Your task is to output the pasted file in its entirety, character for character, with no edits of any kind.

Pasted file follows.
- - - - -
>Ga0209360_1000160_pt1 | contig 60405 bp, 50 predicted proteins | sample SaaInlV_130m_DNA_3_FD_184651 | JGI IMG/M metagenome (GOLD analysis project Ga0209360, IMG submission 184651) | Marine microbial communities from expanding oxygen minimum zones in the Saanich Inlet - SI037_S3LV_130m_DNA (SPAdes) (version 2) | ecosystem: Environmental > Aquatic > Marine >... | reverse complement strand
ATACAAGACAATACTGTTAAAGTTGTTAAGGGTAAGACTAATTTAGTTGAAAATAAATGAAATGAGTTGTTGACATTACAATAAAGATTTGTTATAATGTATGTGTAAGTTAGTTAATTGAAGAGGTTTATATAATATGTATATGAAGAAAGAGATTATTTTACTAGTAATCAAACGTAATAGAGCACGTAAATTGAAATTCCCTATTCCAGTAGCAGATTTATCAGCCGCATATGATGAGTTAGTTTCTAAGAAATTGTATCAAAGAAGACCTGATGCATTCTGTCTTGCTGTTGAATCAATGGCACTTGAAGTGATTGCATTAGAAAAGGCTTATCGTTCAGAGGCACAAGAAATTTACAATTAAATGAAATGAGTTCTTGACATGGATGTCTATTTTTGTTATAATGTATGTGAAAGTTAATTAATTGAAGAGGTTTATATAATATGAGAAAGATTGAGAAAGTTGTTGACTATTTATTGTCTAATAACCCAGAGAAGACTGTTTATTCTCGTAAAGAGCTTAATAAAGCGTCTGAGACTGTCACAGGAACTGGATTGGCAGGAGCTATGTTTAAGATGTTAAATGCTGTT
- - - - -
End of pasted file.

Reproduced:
>Ga0209360_1000160_pt1 | contig 60405 bp, 50 predicted proteins | sample SaaInlV_130m_DNA_3_FD_184651 | JGI IMG/M metagenome (GOLD analysis project Ga0209360, IMG submission 184651) | Marine microbial communities from expanding oxygen minimum zones in the Saanich Inlet - SI037_S3LV_130m_DNA (SPAdes) (version 2) | ecosystem: Environmental > Aquatic > Marine >... | reverse complement strand
ATACAAGACAATACTGTTAAAGTTGTTAAGGGTAAGACTAATTTAGTTGAAAATAAATGAAATGAGTTGTTGACATTACAATAAAGATTTGTTATAATGTATGTGTAAGTTAGTTAATTGAAGAGGTTTATATAATATGTATATGAAGAAAGAGATTATTTTACTAGTAATCAAACGTAATAGAGCACGTAAATTGAAATTCCCTATTCCAGTAGCAGATTTATCAGCCGCATATGATGAGTTAGTTTCTAAGAAATTGTATCAAAGAAGACCTGATGCATTCTGTCTTGCTGTTGAATCAATGGCACTTGAAGTGATTGCATTAGAAAAGGCTTATCGTTCAGAGGCACAAGAAATTTACAATTAAATGAAATGAGTTCTTGACATGGATGTCTATTTTTGTTATAATGTATGTGAAAGTTAATTAATTGAAGAGGTTTATATAATATGAGAAAGATTGAGAAAGTTGTTGACTATTTATTGTCTAATAACCCAGAGAAGACTGTTTATTCTCGTAAAGAGCTTAATAAAGCGTCTGAGACTGTCACAGGAACTGGATTGGCAGGAGCTATGTTTAAGATGTTAAATGCTGTT